Kam Ng's children keep trying to persuade him to stop school and they have a point: the retired grandfather of two has been in one formal education program or another - almost without interruption - since arriving in the United States from Hong Kong at the age of 14.
Starting with an undergraduate degree in Mechanical Engineering from Cooper Union, Kam serendipitously qualified for an internship on a NASA-funded program at Syracuse University that was researching acoustics. Despite having no prior experience in the field, he learned quickly and the experience ended up profoundly changing the trajectory of his life.
Upon graduation, Kam faced an exceptional choice: Pratt & Whitney had recruited him for an acoustical engineering job in East Hartford, CT and he was also accepted into graduate engineering programs at MIT, Stanford, and Northwestern. As the son of a hard-working immigrant family who could scarcely afford to send him away to school, he chose to work for Pratt & Whitney instead - for its competitive salary and generous tuition-reimbursement program. After graduating from Cooper Union in May, and beginning his new job at Pratt that summer, he then enrolled at what was then called the Hartford Graduate Center, now Rensselaer at Work the following September. Over the next few years, during the day he worked to reduce the tremendous noise generated by jet engines while at night he, along with many co-workers, worked on his master's degree in Mechanical Engineering.
"Undergraduate degrees are for fundamentals," Kam says, "while graduate degrees are for application." The knowledge he gained from both his ever-increasing education and its practical application led to a position with ITT Grinnell where he developed quieter valves for industrial applications. This work led to his joining the Naval Undersea Warfare Center where he engineered quieter launcher systems for submarines. The Navy was so impressed with his work that they paid him to take a year off to fulfill a lifelong goal and earn a PhD in Mechanical Engineering.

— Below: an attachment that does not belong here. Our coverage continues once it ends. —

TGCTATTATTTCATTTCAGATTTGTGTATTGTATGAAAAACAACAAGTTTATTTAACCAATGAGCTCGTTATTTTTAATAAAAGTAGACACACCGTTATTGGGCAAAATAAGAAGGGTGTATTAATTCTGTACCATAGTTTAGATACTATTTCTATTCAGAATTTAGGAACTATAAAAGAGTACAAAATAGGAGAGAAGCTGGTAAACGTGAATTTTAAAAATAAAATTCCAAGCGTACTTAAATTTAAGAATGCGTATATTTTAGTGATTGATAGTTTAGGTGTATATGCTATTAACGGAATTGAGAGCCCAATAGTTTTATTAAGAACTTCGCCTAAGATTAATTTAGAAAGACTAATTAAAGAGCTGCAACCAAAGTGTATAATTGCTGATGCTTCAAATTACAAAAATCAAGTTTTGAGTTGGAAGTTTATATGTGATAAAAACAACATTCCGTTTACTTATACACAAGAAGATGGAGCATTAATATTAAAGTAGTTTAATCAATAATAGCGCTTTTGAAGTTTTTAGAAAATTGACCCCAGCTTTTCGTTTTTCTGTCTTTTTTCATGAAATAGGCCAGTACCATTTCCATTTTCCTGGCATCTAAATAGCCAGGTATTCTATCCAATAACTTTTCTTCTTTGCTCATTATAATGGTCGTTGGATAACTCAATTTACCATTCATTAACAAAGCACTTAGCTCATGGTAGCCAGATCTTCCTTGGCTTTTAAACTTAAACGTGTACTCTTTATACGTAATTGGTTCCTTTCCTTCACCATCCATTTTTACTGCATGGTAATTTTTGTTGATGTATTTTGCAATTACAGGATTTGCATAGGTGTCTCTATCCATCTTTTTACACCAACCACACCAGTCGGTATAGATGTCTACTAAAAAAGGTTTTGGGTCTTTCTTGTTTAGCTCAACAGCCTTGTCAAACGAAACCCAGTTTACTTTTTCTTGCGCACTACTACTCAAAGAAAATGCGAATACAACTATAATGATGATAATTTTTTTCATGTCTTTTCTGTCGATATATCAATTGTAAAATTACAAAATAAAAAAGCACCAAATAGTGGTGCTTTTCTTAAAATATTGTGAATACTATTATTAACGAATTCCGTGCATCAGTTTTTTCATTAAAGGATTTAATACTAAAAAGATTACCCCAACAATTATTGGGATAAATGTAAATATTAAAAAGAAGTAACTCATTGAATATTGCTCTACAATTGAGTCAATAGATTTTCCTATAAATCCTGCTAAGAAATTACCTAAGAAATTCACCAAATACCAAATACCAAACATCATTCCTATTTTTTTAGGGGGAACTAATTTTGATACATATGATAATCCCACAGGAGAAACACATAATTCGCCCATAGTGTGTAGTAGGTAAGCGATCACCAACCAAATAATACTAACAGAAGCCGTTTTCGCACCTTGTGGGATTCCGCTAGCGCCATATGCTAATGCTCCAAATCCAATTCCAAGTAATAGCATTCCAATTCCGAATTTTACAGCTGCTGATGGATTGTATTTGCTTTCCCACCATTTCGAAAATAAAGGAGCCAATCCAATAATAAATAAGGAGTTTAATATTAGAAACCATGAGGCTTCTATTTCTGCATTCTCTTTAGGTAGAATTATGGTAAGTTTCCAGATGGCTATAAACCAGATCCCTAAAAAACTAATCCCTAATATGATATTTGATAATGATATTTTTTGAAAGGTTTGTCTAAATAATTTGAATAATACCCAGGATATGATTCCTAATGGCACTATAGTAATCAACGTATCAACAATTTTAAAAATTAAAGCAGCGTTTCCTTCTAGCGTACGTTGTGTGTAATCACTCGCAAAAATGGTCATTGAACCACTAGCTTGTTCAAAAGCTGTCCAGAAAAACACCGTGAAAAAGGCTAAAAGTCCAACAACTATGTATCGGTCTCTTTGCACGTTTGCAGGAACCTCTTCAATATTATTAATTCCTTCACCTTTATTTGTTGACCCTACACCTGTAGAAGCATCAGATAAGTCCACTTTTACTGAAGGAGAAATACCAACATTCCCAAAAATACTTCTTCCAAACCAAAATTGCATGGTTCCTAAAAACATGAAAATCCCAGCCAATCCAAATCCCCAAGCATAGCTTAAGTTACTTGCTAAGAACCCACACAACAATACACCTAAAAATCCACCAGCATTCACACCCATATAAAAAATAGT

Kam's successes with the submarine program caught the attention of the military brass and he was transferred to the Pentagon where he landed his dream job at the Office of Naval Research (ONR). Over the course of 20 years at the ONR, Kam provided funding to conduct research into the military's most pressing technological challenges: acoustics and noise control engineering, hydrodynamics, electronics, materials science, robotics, signal processing, energy, power conversion, and much, much more - most of it classified. With an annual budget reaching $900 million, Kam needed wide-ranging knowledge of all technical fields, requiring constant study so that he could consistently ask the fundamental questions: "What problem does this research intend to solve?" and “How do we bring the matured technology to the battlefield?”.
The work was exciting and Kam would often arrive at the office an hour before everyone else because he loved it so much. He also began to travel all over the country and the world, including Australia, Europe, Russia, and his native Hong Kong.
Yet, at the same time, he somehow found time to discover and nourish a new love: teaching. Armed with his PhD, Kam began teaching at local colleges after hours. "Teaching and learning go hand-in-hand," Kam says. "You can't teach without learning and you learn best when you teach." Indeed, despite his lack of expertise in Electrical and Electronics Engineering, Kam convinced the administration to allow him to teach college-level Electrical Engineering courses because he was so committed to learning the material in advance of his own students.
Kam also stayed committed to furthering his own formal education, picking up an MBA, an MA in International Commerce & Policy, and various fellowship programs.
Finally, in 2012, after more than 30 years of working for the Defense Department, Kam "retired" but continues to consult for his own companies and other ventures and, of course, to teach and learn.
His two most important students now are his grandchildren, for whom he wishes to distill a lifetime of learning into a culture that they will know and appreciate. So, in his spare time, Kam is writing books for them and self-publishing them on Amazon. Ever the engineer, he appreciates that not only does he earn a small royalty from the book sales, he also does not have to pay server fees for their data storage!
His primary book is Learn to Succeed: A Lifelong Learner’s Memoir, which documents his unlikely rise from an impoverished youth with a bad stutter growing up in a Hong Kong slum to hard-working immigrant in the Bronx to rising executive at the Pentagon and finally to distinguished faculty member.
Kam explicitly credits his love of education for his remarkable, inspiring success, including his Master of Mechanical Engineering from Rensselaer at Work. And while it's unlikely that he'll ever stop learning, it's equally given that he'll never stop teaching - especially his grandchildren.